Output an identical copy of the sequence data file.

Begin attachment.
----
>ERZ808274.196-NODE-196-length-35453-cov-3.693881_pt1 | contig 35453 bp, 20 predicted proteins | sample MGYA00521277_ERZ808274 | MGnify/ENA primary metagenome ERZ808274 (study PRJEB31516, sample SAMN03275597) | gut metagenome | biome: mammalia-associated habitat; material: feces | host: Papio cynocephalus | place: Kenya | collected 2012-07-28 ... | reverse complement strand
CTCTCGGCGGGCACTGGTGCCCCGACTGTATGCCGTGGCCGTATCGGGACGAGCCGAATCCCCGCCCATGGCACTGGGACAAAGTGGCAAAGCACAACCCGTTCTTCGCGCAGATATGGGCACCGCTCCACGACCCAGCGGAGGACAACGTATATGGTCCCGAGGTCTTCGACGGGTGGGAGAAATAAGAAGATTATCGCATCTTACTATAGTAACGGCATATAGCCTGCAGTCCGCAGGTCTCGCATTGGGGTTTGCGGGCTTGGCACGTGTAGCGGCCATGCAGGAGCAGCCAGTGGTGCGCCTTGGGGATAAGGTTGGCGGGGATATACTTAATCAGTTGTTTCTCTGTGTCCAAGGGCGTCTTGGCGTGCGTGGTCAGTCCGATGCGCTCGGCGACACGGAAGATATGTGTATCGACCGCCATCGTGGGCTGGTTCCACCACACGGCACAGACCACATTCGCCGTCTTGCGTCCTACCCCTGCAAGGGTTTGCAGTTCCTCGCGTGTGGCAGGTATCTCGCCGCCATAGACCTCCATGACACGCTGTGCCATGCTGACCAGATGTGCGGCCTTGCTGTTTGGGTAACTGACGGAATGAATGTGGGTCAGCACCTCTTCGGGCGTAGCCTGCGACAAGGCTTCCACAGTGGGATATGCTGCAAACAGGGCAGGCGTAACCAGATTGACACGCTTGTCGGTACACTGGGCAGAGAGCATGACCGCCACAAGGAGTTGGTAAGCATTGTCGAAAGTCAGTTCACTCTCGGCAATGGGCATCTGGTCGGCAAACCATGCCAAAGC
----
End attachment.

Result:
>ERZ808274.196-NODE-196-length-35453-cov-3.693881_pt1 | contig 35453 bp, 20 predicted proteins | sample MGYA00521277_ERZ808274 | MGnify/ENA primary metagenome ERZ808274 (study PRJEB31516, sample SAMN03275597) | gut metagenome | biome: mammalia-associated habitat; material: feces | host: Papio cynocephalus | place: Kenya | collected 2012-07-28 ... | reverse complement strand
CTCTCGGCGGGCACTGGTGCCCCGACTGTATGCCGTGGCCGTATCGGGACGAGCCGAATCCCCGCCCATGGCACTGGGACAAAGTGGCAAAGCACAACCCGTTCTTCGCGCAGATATGGGCACCGCTCCACGACCCAGCGGAGGACAACGTATATGGTCCCGAGGTCTTCGACGGGTGGGAGAAATAAGAAGATTATCGCATCTTACTATAGTAACGGCATATAGCCTGCAGTCCGCAGGTCTCGCATTGGGGTTTGCGGGCTTGGCACGTGTAGCGGCCATGCAGGAGCAGCCAGTGGTGCGCCTTGGGGATAAGGTTGGCGGGGATATACTTAATCAGTTGTTTCTCTGTGTCCAAGGGCGTCTTGGCGTGCGTGGTCAGTCCGATGCGCTCGGCGACACGGAAGATATGTGTATCGACCGCCATCGTGGGCTGGTTCCACCACACGGCACAGACCACATTCGCCGTCTTGCGTCCTACCCCTGCAAGGGTTTGCAGTTCCTCGCGTGTGGCAGGTATCTCGCCGCCATAGACCTCCATGACACGCTGTGCCATGCTGACCAGATGTGCGGCCTTGCTGTTTGGGTAACTGACGGAATGAATGTGGGTCAGCACCTCTTCGGGCGTAGCCTGCGACAAGGCTTCCACAGTGGGATATGCTGCAAACAGGGCAGGCGTAACCAGATTGACACGCTTGTCGGTACACTGGGCAGAGAGCATGACCGCCACAAGGAGTTGGTAAGCATTGTCGAAAGTCAGTTCACTCTCGGCAATGGGCATCTGGTCGGCAAACCATGCCAAAGC